As a result of the global commodities supercycle, the Indonesian
) has experienced growth unprecedented in the country's previously
[caption id="attachment_72325" align="alignright" width="300"
caption="Going nowhere fast: Indonesia's infrastructure"]
Equities with large Indonesian exposure have been darlings of
the emerging market community. However, concerns are starting to
mount that political uncertainty in addition to a lack of
improvements in infrastructure and productivity will begin to
impede the country's progress.
The progress made by the Indonesian economy over the last decade
is nothing short of remarkable, transitioning from an incredibly
poor country to one of the stars of the emerging investment world.
In the past three years
, the ETF tracking the Indonesian economy has more than tripled.
However, in the wake of slowing global growth and a concomitant
decrease in demand for commodities, investors are starting to take
a closer look at the fundamentals of the Indonesian economy.
Simply, Indonesia needs to improve its infrastructure and
productivity if the country hopes to continue its enviable growth
rate. Infrastructure in the archipelago is sorely lacking --
Jakarta remains the largest city in the world without a metro and
the city's traffic problems belie the necessity of public transit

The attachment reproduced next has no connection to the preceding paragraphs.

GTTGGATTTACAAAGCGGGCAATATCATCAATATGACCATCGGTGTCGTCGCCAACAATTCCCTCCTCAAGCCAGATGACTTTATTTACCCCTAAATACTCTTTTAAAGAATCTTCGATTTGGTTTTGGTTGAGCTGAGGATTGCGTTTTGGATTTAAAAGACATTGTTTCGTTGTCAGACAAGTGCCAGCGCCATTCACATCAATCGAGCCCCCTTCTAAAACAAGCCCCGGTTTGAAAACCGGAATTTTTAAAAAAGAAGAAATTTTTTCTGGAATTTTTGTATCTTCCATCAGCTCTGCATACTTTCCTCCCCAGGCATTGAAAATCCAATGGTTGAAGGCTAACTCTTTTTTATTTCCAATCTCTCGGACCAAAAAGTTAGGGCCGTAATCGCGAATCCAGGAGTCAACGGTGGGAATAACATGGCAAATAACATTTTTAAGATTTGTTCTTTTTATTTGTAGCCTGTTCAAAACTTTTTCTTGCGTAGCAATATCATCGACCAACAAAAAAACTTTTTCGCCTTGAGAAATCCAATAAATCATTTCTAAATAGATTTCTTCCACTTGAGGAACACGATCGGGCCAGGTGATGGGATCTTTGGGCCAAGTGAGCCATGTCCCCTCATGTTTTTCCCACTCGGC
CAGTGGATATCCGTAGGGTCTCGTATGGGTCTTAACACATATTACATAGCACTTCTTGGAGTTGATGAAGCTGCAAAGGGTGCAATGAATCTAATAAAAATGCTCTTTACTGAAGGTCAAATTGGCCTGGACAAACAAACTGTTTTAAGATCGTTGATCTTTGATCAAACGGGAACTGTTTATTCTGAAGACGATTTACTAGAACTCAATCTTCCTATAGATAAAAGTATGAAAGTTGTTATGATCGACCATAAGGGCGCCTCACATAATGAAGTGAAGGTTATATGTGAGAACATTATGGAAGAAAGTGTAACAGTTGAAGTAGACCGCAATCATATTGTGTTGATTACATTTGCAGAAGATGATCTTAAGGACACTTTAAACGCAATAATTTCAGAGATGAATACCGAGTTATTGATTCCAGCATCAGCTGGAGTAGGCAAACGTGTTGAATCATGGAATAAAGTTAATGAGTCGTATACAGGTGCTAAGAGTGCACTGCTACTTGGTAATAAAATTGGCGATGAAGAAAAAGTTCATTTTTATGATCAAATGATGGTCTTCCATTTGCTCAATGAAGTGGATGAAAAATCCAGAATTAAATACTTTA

solutions. Other segments of the economy are hampered by the lack
of adequate infrastructure from aviation to freight transport as
airports, roads, and ports are insufficient.
The gains made recently by the Indonesian economy stem mostly
from the boom in commodities, not enhanced productivity. Although
the increased wealth in Indonesia has aided consumption, the
sustainability of elevated consumption remains in question if the
country remains over-reliant on commodity exports and does not
develop value-added industries to help drive the Indonesian
Signs of strain are
already starting to show
. The country's positive balance of trade shrank by more than half
from June 2011 to June 2012. The country's currency, the ruppiah,
has declined more than 12% against the dollar over the past twelve
months making it one of the worst performing currencies on the
planet. Analysts at JP Morgan believe that a "macro slowdown is